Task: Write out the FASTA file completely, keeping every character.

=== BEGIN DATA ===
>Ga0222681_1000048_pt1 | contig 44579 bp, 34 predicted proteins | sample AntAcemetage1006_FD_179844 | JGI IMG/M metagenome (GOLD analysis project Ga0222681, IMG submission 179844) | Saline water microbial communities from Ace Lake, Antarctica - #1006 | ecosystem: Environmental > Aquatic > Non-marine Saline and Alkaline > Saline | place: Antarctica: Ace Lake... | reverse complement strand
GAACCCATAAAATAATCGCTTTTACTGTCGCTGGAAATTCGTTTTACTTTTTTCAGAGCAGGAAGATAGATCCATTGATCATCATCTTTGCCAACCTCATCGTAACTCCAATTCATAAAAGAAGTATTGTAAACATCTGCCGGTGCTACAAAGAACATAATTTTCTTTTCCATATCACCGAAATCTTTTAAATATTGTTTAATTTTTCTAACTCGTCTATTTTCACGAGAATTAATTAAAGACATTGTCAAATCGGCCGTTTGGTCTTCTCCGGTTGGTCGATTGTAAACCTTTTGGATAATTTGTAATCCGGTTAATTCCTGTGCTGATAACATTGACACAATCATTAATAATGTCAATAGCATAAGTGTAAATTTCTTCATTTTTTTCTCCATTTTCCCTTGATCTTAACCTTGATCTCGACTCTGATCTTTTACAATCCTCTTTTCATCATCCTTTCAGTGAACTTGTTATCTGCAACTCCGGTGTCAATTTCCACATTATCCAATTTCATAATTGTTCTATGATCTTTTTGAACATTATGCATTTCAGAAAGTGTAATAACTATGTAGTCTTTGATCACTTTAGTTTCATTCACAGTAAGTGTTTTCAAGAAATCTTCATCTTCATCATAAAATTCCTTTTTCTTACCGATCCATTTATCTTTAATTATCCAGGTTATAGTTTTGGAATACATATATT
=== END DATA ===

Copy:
>Ga0222681_1000048_pt1 | contig 44579 bp, 34 predicted proteins | sample AntAcemetage1006_FD_179844 | JGI IMG/M metagenome (GOLD analysis project Ga0222681, IMG submission 179844) | Saline water microbial communities from Ace Lake, Antarctica - #1006 | ecosystem: Environmental > Aquatic > Non-marine Saline and Alkaline > Saline | place: Antarctica: Ace Lake... | reverse complement strand
GAACCCATAAAATAATCGCTTTTACTGTCGCTGGAAATTCGTTTTACTTTTTTCAGAGCAGGAAGATAGATCCATTGATCATCATCTTTGCCAACCTCATCGTAACTCCAATTCATAAAAGAAGTATTGTAAACATCTGCCGGTGCTACAAAGAACATAATTTTCTTTTCCATATCACCGAAATCTTTTAAATATTGTTTAATTTTTCTAACTCGTCTATTTTCACGAGAATTAATTAAAGACATTGTCAAATCGGCCGTTTGGTCTTCTCCGGTTGGTCGATTGTAAACCTTTTGGATAATTTGTAATCCGGTTAATTCCTGTGCTGATAACATTGACACAATCATTAATAATGTCAATAGCATAAGTGTAAATTTCTTCATTTTTTTCTCCATTTTCCCTTGATCTTAACCTTGATCTCGACTCTGATCTTTTACAATCCTCTTTTCATCATCCTTTCAGTGAACTTGTTATCTGCAACTCCGGTGTCAATTTCCACATTATCCAATTTCATAATTGTTCTATGATCTTTTTGAACATTATGCATTTCAGAAAGTGTAATAACTATGTAGTCTTTGATCACTTTAGTTTCATTCACAGTAAGTGTTTTCAAGAAATCTTCATCTTCATCATAAAATTCCTTTTTCTTACCGATCCATTTATCTTTAATTATCCAGGTTATAGTTTTGGAATACATATATT